We’ve been hearing for some time now that Apple is working on an all-glass front for next year’s iPhone, with the Home button and Touch ID sensor built into the display itself. The touch-sensitive Home button on the iPhone 7 is likely intended as a stepping stone toward that goal, and an Apple patent published back in May described the technology Apple is most likely to adopt: ultrasonic imaging.

Demonstrating that this is not just a concept but technology that works in the real world, Chinese brand Xiaomi has today launched a new phone that uses that exact type of embedded fingerprint reader. The mi 5s and mi 5s Plus both use an ultrasonic fingerprint reader built into the glass …

Ultrasonic imaging of fingerprints not only allows the reader to sit beneath the glass, but is even more accurate than the capacitive sensor used in Touch ID. To help your finger locate the sensor, Xiaomi has put an indent in the glass, an approach seen in early iPhone mockups.

Of course, Xiaomi’s reputation as an Apple clone-maker means that its latest handsets are designed to go head-to-head with the iPhone 7, most notably offering a very similar large-pixel 12MP camera with dual-tone flash, right through to a dual-camera setup on the mi 5 Plus – though Xiaomi has opted for a combination of color and black-and-white sensors rather than a wide-angle and telephoto lens. The display is also force-sensitive, allowing the company to emulate 3D Touch.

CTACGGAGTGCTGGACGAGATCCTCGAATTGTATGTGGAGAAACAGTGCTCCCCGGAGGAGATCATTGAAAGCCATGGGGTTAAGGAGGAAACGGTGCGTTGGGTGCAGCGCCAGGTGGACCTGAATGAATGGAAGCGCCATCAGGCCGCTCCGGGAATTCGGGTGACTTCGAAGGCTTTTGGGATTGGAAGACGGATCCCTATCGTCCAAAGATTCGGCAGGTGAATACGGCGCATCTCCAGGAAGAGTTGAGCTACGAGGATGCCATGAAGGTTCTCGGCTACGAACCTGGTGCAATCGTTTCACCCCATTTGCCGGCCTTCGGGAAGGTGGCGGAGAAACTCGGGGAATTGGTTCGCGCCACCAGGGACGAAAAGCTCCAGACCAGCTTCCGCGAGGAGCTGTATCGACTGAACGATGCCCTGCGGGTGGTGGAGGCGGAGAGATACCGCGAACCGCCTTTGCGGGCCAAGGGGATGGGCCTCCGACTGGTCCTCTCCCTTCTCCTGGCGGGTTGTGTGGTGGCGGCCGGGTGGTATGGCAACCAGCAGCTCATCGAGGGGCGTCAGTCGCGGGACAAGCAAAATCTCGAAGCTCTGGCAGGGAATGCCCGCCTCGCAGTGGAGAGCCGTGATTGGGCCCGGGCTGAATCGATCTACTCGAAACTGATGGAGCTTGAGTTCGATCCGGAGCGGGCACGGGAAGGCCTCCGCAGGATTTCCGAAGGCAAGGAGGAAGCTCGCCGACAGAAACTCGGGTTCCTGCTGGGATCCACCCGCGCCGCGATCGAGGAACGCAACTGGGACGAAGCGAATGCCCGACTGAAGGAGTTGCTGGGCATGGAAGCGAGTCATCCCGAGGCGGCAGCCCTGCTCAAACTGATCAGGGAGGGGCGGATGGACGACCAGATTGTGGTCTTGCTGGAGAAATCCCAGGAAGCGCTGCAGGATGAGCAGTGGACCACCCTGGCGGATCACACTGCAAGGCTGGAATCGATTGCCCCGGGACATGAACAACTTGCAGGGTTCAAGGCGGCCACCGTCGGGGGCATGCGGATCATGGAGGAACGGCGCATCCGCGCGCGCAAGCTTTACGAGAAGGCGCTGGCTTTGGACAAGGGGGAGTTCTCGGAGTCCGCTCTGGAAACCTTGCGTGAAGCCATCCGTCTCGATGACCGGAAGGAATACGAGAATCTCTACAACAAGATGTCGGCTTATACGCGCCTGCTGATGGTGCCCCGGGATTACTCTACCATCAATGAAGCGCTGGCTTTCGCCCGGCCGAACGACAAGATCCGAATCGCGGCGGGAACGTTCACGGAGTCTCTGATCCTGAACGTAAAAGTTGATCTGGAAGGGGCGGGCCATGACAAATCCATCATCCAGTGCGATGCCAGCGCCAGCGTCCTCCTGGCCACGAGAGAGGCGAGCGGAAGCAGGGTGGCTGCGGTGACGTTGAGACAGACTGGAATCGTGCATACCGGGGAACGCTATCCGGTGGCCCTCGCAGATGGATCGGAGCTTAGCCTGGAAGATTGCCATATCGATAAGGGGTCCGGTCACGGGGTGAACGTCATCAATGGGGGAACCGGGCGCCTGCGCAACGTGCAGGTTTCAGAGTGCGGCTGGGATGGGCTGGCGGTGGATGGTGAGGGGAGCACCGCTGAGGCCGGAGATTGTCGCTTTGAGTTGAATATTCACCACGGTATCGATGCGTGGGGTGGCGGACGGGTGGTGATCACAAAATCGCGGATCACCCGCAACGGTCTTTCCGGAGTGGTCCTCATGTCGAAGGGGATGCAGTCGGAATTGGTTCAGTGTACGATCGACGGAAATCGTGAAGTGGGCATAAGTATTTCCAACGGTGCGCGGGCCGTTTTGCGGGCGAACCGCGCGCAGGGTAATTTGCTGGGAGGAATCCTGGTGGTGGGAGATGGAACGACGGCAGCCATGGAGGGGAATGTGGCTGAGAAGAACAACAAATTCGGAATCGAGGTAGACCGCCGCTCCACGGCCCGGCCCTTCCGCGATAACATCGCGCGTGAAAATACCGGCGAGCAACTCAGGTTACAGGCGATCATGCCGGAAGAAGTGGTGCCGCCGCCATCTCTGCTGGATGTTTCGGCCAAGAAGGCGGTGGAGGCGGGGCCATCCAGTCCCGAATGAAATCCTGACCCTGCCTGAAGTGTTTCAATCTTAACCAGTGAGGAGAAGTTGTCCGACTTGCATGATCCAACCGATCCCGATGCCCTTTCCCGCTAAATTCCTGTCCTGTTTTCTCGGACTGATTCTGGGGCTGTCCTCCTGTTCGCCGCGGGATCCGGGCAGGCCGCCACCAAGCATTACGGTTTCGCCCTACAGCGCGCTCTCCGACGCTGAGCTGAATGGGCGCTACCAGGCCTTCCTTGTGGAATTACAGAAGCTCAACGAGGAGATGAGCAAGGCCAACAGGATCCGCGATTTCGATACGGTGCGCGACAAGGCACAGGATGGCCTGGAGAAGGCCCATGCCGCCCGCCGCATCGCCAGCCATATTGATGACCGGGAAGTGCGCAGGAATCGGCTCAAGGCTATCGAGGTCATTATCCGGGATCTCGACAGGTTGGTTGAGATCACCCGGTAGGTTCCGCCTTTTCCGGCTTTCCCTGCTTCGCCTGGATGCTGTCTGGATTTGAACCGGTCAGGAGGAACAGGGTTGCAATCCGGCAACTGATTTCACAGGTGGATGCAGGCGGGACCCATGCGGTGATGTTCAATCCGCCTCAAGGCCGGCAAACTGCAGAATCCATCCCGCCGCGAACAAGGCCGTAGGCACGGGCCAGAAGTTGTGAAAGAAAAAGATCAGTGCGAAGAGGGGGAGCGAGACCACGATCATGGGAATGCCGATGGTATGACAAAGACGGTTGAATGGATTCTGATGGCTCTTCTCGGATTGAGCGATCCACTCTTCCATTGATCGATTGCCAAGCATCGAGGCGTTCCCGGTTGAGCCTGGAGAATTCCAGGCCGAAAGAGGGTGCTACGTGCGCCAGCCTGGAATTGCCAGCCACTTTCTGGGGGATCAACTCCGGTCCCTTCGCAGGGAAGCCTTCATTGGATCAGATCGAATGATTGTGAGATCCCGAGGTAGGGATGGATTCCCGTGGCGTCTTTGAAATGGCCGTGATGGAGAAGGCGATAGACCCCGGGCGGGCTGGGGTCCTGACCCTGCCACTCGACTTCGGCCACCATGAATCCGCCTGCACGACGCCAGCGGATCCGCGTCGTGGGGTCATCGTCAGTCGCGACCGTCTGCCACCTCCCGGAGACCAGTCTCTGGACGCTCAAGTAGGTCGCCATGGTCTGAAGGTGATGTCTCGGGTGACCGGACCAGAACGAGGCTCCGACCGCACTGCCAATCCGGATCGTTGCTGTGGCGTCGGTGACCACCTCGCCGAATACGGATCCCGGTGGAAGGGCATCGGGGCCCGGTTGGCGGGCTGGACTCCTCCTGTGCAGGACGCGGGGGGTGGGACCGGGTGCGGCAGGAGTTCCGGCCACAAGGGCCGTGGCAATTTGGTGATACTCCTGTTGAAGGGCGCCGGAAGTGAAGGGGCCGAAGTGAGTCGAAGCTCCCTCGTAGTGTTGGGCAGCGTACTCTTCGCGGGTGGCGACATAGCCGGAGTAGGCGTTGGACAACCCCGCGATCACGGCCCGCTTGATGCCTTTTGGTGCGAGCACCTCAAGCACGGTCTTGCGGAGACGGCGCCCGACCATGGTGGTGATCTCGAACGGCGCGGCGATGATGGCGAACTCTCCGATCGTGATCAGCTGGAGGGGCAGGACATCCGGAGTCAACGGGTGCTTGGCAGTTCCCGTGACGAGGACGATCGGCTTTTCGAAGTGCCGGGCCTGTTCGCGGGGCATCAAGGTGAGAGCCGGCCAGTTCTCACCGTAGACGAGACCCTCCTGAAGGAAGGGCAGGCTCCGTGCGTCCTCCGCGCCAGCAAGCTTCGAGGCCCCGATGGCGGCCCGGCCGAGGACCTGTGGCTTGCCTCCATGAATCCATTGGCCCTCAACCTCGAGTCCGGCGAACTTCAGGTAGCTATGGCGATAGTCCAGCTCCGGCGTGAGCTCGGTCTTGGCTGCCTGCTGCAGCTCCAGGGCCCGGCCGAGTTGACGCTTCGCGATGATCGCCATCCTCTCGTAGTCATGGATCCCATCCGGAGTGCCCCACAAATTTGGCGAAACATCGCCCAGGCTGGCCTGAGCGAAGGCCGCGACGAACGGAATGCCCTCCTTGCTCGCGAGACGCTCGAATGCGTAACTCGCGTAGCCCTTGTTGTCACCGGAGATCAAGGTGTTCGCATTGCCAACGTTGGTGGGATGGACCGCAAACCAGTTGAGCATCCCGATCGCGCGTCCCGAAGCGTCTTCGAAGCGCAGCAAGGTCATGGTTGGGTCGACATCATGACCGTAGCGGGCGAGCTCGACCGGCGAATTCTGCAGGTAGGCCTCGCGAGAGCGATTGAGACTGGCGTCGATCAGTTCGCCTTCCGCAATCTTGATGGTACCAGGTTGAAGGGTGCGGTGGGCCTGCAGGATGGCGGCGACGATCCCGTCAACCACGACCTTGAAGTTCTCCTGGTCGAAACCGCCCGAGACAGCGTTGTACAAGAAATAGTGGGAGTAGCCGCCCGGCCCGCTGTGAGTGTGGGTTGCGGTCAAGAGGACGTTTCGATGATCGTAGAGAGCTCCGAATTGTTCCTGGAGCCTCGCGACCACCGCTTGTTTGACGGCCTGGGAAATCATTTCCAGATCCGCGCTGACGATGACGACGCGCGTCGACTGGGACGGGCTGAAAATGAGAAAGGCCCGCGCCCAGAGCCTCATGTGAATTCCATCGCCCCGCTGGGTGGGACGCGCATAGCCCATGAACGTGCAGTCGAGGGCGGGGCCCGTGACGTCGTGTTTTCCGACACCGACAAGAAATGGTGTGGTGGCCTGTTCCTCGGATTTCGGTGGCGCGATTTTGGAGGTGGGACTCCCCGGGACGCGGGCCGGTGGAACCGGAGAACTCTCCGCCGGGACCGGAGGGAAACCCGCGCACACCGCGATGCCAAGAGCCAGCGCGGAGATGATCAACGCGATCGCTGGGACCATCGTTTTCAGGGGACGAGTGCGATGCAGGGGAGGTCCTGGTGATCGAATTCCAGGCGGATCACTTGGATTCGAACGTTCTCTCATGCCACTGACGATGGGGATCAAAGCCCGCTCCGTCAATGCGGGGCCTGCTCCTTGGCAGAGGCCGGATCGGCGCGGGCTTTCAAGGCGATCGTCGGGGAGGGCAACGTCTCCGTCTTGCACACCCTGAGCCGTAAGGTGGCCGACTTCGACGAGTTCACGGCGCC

One thing to note: Xiaomi’s implementation shows the reader beneath the glass, but not below the actual display – all the homescreen icons are above the fingerprint reader. So you do get an all-glass front, but not a full-height display.

The video below is in Chinese, so we’ve jumped straight to the action, allowing you to see it in use.

As you can see, this type of indented glass is the approach suggested in this mockup (created before we knew Apple was dropping the headphone socket) by Martin Hajek, though this one shows the display itself extending through the fingerprint reader.

virtual-home-button

By the time Apple adopts it, we should all be used to the touch-sensitive Home button, making this a relatively minor adjustment.

Does seeing the technology in use in a real-life phone whet your appetite for Apple’s version? Take our poll and let us know your reactions in the comments.